Sony SmartWatch Android remote
Bluetooth strap-on second coming
Review Sony has tried this remote phone manager and viewer malarkey before with its LiveView that first appeared almost two years ago. The idea was sound but the execution was somewhat undermined by the fact it just didn’t work. Evidently, Sony thinks it’s time for another crack at this concept with the SmartWatch
Sony's SmartWatch: works on phones running Android 2.1 or higher
As before, this accessory is designed to connect to your Android phone using Bluetooth and enables control of your music as well as at-a-glance updates of your messages and social network feeds. All in all, it endeavours to manage your mobile life without you needing to actually touch your handset.
To get it working you need to download the free Sony LiveWare and SmartWatch apps from the Play Store and then download more mini-apps into LiveWare to add functions beyond telling the time. It’s a bit of a faff but it only needs to be done the once.
Management screen – individual apps have to be downloadad
Sony has developed around a dozen in-house SmartWatch apps that allow you to see Facebook and Twitter updates; check the weather forecast; control your phone’s music player; read SMS messages and calendar notifications; manage calls and access your phonebook.
To add more functionality you can download an increasing number of third-party apps from the Play Store. I headed straight for the K9 mail notifier, battery widget and an app that shows your location in Google Maps. These choices, along with the Sony apps, all worked perfectly on my HTC Desire HD – so owners of non-Sony Android smartphones can buy without fear, just as along as the handset runs v2.1 or better.
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Re: Dear Sony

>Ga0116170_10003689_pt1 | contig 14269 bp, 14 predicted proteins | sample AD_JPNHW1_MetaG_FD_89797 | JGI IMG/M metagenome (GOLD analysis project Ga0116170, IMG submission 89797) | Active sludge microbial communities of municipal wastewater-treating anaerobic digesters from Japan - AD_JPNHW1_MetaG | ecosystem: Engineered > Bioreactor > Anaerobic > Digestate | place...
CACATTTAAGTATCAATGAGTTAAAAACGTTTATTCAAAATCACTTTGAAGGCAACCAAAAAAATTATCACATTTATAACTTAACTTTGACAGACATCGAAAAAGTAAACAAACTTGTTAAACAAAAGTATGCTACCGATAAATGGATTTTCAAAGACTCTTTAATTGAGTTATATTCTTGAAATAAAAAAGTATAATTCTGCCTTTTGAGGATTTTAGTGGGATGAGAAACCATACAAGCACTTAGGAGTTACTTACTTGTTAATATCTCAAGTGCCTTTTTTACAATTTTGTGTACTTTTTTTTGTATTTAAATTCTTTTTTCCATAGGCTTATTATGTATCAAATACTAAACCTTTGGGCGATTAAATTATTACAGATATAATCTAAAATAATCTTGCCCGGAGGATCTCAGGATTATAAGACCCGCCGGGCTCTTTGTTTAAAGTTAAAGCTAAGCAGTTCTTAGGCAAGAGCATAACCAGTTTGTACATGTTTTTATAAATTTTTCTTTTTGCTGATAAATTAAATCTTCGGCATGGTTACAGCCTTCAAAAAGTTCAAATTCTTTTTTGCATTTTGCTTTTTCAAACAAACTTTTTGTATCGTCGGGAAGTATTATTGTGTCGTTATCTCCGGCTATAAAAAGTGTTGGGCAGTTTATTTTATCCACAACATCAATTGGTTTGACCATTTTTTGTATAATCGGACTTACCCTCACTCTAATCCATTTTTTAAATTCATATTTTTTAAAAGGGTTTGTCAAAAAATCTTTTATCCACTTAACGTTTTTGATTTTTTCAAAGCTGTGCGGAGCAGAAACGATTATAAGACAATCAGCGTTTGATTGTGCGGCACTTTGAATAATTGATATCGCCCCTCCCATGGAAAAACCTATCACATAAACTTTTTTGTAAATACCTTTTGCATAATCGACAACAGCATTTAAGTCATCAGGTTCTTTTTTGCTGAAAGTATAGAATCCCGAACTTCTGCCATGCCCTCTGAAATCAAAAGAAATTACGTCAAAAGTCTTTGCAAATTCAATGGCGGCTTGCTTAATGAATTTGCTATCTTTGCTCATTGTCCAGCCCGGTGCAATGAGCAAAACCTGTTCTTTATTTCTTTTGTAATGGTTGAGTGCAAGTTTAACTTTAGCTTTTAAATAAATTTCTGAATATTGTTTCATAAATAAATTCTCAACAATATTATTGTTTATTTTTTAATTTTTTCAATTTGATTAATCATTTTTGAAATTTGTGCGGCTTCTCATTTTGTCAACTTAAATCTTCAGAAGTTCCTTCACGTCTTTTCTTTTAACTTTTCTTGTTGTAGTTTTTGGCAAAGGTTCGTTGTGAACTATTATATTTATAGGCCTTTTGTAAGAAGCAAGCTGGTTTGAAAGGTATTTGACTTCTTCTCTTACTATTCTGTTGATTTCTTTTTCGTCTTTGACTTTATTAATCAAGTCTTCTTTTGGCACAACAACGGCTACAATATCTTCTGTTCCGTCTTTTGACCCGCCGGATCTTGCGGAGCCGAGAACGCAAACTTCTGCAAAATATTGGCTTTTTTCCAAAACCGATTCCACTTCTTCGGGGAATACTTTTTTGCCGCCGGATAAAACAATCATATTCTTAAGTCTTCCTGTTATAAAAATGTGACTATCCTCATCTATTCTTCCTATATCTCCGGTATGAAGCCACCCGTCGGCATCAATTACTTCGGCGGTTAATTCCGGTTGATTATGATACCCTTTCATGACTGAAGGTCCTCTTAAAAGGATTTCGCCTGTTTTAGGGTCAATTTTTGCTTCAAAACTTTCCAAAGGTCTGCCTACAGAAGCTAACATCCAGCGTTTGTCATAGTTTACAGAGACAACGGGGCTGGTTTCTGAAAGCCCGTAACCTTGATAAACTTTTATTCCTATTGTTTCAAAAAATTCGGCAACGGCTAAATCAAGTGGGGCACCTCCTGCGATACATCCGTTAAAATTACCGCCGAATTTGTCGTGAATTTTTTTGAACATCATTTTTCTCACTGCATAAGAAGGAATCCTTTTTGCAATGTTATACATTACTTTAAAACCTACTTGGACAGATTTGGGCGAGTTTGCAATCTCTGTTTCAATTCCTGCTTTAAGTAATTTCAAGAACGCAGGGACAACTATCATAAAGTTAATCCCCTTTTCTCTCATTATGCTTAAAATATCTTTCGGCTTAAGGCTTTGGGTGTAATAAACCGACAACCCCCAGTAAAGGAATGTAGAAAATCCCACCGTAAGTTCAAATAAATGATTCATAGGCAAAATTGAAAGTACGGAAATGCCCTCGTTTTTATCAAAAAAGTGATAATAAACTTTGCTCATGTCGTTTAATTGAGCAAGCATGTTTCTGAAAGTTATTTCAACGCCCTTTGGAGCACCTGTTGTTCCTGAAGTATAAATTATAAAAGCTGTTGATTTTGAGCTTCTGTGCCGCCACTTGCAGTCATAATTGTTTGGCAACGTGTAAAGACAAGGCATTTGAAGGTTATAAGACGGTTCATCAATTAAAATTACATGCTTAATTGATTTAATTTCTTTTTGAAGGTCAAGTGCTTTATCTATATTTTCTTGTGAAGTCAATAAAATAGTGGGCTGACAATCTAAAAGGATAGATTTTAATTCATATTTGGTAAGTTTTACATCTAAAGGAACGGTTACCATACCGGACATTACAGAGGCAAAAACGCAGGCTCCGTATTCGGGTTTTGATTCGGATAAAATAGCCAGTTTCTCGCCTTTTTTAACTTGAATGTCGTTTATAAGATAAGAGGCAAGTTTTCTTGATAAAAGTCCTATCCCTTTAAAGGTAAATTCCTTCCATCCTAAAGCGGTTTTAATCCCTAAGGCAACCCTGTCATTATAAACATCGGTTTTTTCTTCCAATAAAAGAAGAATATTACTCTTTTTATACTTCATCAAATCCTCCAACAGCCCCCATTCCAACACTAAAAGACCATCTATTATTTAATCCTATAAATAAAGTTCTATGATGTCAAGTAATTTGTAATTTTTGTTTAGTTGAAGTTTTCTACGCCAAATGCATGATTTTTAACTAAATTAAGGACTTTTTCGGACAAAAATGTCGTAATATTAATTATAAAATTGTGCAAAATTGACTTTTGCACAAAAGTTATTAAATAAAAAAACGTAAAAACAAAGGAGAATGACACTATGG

And yet the wristwatch took over from the pocket watch because on the wrist is more convinient for some tasks than in a pocket.
>Please someone tell me the point in this?
You talk like you've never heard of Dick Tracy.
Re: Please someone tell me the point in this?
Okay. I'm a race-walker. I spend many hours out on the roads using my phone and Endomondo to track my training. You might not have noticed but in the UK in rains a fair bit. My phone sits in the pocket on my bottle belt. If I want to check on my progress I have to reach around, unzip the pocket, take the phone out, turn it on and unlock it. That's assuming I CAN unlock it. If it is REALLY pissing down the water buggers up the capacitive screen and I'm stuffed. With one of these, I just glance at my watch.
Granted, I could get a GPS watch like the Forerunner 310 CX - but that costs about £240 and I would STILL need to take a phone with me for emergencies etc.
I can also read texts to see if they are important without getting the phone out etc. etc.
"To charge the SmartWatch you get a USB cable with a proprietary connection"
Considering people like me will always be forgetting to charge it (I never charge my watch after all) you'd have thought Sony would have tried to go for the industry-standard micro-USB charging connector wouldn't you?
But what would I know, I'm no industrial designer.
These sorts of things
Are just begging for a reasonably open two way, OS agnostic, low power protocol over bluetooth which allows a device such as a watch, remote control, car dash etc. be able to display an interface to an app running remotely somewhere else.
Watches are just one niche example. Smart remotes are where the action is. Imagine a remote control which shows a mini EPG, or shows you a chapter selection from a DVD, or lets you turn your thermostat down. Car dashboards could benefit too (safety permitting) by allowing users to see their contacts, view maps, or other apps which operate remotely that run on their phones.